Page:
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Research group Logistics


Research group Logistics

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FWO Postdoctoral fellowship Yves Molenbruch


In a traditional mobility policy, public transport is supplemented with (private) dial-a-ride services, providing demand-dependent door-to-door transport to people with reduced mobility. For efficiency reasons, many governments are currently implementing an innovative demand-driven mobility policy in which private dial-a-ride services also replace unprofitable public transport in rural areas. This project focuses on developing a dynamic matheuristic routing algorithm which provides integrated solutions, combining public transport and dial-a-ride services by ensuring synchronization between routes and modes.

FWO Strategic Basic Research ORDinL


The ORDinL project seeks to develop innovative methodologies for data-driven optimisation in logistics. Such an approach would enable the use of available data to learn and find patterns, thereby continuously and automatically adapting and improving logistics optimisation processes. The project is carried out in cooperation with partners from KU Leuven and VUB.

FWO PhD fellowship Lien Vanbrabant


Emergency departments constitute an important chain in a health care system. Due to a remarkable growth in demand and the ever tightening budgets, the need for services often exceeds the available resources. In this project, the aim is to analyse, optimise and manage emergency departments in order to reduce emergency department crowding and to make emergency departments work more efficiently by use of simulation and simulation-optimisation techniques.

FWO PhD fellowship Sebastian Rojas Gonzalez


The use of numerical models to simulate and analyse complex real world systems is now commonplace in many scientific and engineering domains. Depending on the system under study, and the assumptions of the modeller, the models can be deterministic (e.g., in the case of analytical functions) or stochastic (e.g., when Monte Carlo simulation or discrete-event simulation is used). Often, the goal of the modeller is to find the values of controllable parameters (i.e., decision variables) that optimize the performance measure(s) of interest. As the evaluation of the primary numerical model can be computationally expensive, different approaches have been developed to provide less expensive metamodels, also referred to as surrogate models. The goal of this research is to develop effective and efficient algorithms for multi-objective simulation optimization, using such metamodels, and to compare the performance of different algorithms using appropriate metrics. The challenge lies in the inherent randomness of the observed outputs, which complicates the search for the Pareto front, as well as the efficient identification of this front. Additionally, the simulation budget is typically limited, so a major question is how to allocate this budget optimally between the exploration and exploitation stages of the algorithms.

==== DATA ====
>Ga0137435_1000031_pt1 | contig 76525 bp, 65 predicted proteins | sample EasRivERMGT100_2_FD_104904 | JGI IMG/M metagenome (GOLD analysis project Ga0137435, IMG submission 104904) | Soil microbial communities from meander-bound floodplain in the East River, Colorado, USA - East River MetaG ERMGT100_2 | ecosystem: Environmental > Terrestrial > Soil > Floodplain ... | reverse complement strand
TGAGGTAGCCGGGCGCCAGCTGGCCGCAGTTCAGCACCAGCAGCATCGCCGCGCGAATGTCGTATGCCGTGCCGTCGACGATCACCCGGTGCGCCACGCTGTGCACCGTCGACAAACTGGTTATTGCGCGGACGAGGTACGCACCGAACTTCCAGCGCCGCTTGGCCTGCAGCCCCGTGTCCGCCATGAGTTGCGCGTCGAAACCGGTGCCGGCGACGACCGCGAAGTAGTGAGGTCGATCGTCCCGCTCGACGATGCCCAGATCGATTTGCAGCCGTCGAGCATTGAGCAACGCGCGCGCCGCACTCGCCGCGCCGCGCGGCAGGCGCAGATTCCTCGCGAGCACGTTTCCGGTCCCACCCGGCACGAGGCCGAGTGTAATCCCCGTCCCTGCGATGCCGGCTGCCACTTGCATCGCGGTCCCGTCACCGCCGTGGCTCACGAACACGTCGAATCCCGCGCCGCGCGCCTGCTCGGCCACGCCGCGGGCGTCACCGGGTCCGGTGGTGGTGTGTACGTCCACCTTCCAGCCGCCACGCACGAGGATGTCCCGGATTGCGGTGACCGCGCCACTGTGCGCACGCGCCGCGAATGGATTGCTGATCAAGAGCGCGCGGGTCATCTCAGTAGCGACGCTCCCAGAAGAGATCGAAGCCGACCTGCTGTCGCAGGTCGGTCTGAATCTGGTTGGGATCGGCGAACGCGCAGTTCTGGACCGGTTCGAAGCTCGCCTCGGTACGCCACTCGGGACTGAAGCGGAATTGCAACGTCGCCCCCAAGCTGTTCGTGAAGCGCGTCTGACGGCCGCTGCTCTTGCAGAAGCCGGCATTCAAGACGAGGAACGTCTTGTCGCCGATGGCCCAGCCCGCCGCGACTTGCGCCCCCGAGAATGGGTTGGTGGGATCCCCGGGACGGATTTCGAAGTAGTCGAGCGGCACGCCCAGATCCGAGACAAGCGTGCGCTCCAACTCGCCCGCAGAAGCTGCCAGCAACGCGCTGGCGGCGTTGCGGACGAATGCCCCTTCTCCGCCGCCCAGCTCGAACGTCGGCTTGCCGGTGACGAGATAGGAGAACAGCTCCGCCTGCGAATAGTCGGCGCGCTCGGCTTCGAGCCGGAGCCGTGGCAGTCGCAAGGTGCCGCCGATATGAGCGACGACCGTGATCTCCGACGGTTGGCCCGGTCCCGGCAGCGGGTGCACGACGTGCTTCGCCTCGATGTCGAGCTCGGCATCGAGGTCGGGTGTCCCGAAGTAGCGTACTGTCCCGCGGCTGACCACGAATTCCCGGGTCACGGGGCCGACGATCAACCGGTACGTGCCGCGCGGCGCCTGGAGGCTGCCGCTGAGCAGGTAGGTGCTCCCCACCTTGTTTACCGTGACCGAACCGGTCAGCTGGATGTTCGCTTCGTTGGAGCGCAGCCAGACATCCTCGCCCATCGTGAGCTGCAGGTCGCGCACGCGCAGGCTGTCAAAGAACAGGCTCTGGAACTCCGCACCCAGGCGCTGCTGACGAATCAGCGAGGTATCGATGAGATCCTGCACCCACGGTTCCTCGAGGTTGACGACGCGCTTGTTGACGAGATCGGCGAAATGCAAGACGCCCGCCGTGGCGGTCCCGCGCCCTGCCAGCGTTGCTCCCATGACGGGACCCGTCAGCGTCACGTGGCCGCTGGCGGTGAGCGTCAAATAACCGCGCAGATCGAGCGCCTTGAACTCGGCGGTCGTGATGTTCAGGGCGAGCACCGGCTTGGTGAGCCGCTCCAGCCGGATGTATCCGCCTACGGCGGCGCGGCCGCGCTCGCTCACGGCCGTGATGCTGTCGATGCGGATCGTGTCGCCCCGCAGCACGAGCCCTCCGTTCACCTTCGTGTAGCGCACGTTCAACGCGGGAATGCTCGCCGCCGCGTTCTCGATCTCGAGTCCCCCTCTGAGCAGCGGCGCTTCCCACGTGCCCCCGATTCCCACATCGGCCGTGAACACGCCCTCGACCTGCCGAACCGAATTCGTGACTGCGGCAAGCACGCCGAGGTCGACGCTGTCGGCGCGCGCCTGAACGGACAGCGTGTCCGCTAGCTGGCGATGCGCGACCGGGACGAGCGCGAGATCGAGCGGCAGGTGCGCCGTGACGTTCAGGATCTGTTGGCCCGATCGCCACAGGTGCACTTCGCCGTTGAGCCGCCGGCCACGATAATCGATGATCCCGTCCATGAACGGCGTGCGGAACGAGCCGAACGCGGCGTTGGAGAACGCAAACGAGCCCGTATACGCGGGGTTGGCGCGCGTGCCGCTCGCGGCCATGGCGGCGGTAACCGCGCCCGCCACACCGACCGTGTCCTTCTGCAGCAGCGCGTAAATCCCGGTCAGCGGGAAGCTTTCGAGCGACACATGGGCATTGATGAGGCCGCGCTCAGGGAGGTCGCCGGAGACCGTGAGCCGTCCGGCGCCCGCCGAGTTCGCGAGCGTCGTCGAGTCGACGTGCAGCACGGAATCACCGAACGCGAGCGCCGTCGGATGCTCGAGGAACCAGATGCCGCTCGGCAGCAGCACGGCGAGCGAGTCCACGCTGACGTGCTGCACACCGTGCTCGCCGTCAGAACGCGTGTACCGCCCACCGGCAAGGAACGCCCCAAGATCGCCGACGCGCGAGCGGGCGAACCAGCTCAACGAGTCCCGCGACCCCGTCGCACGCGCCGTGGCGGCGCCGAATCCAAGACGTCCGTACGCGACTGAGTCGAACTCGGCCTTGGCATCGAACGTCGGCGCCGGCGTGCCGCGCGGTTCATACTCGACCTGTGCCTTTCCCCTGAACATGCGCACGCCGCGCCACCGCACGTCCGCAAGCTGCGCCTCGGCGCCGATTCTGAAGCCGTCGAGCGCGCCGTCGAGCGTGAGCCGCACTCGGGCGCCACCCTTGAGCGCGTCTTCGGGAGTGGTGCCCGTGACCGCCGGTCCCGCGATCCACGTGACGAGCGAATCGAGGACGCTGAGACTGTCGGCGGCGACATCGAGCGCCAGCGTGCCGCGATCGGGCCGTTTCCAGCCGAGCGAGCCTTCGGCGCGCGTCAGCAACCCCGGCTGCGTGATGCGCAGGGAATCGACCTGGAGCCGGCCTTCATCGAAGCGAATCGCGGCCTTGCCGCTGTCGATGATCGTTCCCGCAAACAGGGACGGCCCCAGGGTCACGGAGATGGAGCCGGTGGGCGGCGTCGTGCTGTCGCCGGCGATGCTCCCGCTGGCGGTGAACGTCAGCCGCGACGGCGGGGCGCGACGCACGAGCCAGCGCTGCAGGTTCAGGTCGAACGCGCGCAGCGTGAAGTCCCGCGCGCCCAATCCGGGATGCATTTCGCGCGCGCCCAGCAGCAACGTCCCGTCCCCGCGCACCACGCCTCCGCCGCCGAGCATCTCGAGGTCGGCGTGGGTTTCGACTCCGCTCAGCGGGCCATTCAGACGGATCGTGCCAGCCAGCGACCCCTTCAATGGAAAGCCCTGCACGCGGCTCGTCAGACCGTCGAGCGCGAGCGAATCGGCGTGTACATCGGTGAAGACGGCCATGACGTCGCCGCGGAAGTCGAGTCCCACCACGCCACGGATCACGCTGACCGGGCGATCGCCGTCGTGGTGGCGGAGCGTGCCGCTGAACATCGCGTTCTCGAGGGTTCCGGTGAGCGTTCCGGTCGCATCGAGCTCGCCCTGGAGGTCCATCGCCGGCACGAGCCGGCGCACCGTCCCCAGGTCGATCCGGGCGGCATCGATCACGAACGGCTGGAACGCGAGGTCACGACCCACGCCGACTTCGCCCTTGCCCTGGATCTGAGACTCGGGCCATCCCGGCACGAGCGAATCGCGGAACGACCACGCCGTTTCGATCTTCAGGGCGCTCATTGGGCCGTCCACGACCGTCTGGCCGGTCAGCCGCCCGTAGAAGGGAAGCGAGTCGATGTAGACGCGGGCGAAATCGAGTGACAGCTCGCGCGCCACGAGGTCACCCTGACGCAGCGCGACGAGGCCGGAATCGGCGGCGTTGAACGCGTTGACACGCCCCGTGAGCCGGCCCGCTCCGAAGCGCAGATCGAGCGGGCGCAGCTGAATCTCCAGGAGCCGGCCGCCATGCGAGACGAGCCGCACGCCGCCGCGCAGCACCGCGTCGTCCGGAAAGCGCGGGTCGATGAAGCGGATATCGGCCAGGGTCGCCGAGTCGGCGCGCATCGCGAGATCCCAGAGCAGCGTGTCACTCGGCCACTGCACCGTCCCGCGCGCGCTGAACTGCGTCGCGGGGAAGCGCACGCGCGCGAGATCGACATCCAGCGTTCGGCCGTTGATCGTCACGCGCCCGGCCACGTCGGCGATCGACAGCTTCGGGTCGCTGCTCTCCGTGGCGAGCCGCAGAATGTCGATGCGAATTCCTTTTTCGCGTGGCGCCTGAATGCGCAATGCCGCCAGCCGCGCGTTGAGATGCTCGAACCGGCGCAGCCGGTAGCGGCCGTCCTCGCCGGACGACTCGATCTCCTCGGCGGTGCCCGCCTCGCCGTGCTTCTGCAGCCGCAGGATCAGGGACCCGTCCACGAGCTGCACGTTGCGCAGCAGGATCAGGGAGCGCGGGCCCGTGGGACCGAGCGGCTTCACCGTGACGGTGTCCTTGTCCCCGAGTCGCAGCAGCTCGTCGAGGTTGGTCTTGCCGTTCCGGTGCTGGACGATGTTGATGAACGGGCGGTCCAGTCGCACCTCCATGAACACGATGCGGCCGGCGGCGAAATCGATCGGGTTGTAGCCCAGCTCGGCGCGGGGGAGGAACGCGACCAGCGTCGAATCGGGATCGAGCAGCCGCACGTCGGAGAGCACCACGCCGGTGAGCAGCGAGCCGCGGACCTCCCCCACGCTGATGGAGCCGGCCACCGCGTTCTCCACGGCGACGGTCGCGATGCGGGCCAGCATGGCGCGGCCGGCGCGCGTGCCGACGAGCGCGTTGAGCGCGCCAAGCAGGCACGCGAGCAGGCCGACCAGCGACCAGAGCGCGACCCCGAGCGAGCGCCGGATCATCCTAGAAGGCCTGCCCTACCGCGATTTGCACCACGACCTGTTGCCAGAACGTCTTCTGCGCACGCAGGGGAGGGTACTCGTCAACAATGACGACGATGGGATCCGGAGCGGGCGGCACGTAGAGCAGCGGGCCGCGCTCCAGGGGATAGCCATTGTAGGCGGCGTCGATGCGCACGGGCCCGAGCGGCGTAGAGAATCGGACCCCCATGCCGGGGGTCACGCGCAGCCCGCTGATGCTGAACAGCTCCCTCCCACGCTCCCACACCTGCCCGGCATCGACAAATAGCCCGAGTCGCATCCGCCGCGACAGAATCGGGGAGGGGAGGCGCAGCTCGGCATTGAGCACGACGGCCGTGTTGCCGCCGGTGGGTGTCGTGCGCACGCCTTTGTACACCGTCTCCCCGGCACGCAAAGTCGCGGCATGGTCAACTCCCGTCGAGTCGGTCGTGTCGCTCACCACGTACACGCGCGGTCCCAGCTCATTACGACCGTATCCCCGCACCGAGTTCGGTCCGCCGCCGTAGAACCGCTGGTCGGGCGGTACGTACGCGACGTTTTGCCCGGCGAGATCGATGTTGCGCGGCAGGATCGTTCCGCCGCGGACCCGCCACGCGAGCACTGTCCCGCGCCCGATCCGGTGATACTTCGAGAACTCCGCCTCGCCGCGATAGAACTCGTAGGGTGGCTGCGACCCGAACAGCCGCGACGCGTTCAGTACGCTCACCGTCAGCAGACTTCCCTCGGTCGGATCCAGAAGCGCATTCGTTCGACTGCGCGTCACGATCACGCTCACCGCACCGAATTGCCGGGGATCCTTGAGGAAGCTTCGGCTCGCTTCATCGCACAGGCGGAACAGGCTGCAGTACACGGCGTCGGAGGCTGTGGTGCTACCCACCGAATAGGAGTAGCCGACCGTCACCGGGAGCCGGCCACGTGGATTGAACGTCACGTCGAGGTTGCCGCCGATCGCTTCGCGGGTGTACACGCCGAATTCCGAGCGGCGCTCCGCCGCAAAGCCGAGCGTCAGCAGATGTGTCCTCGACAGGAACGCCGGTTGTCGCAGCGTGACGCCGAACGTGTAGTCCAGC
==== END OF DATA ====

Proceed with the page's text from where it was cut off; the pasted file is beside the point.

TETRA Transport met PIT


Upcomming IT-driven market developments in the Flemish transport sector (e.g., e-CMR, real-time delivery information) force transport companies to revise their processes . The impact of these market developments is substantial, but facing these innovations is difficult, especially in small companies. This TETRA project, coordinated by the PXL and Hasselt University, aims to design a methology in order to support small- and medium-sized transport companies to analyse and revise their processes independently. The methodology will enable these companies to rethink their business processes to respond to future innovations.

FWO PhD grant strategic basic research Tomas Ambra


Tomas Ambra is currently an FWO-supported research associate at MOBI – Mobility, Logistics and Automotive technology (Vrije Universiteit Brussel) and the research group Logistics at Hasselt University. His joint PhD research, supervised by Prof. dr. Cathy Macharis and Prof. dr. An Caris, is situated in the field of sustainable logistics, with the main focus on synchromodal transport. He is developing the SYnchronization Model for Belgian Inland Transport (SYMBIT) which is a computational model that combines features of geographic information systems, agent-based modelling and discrete event simulations.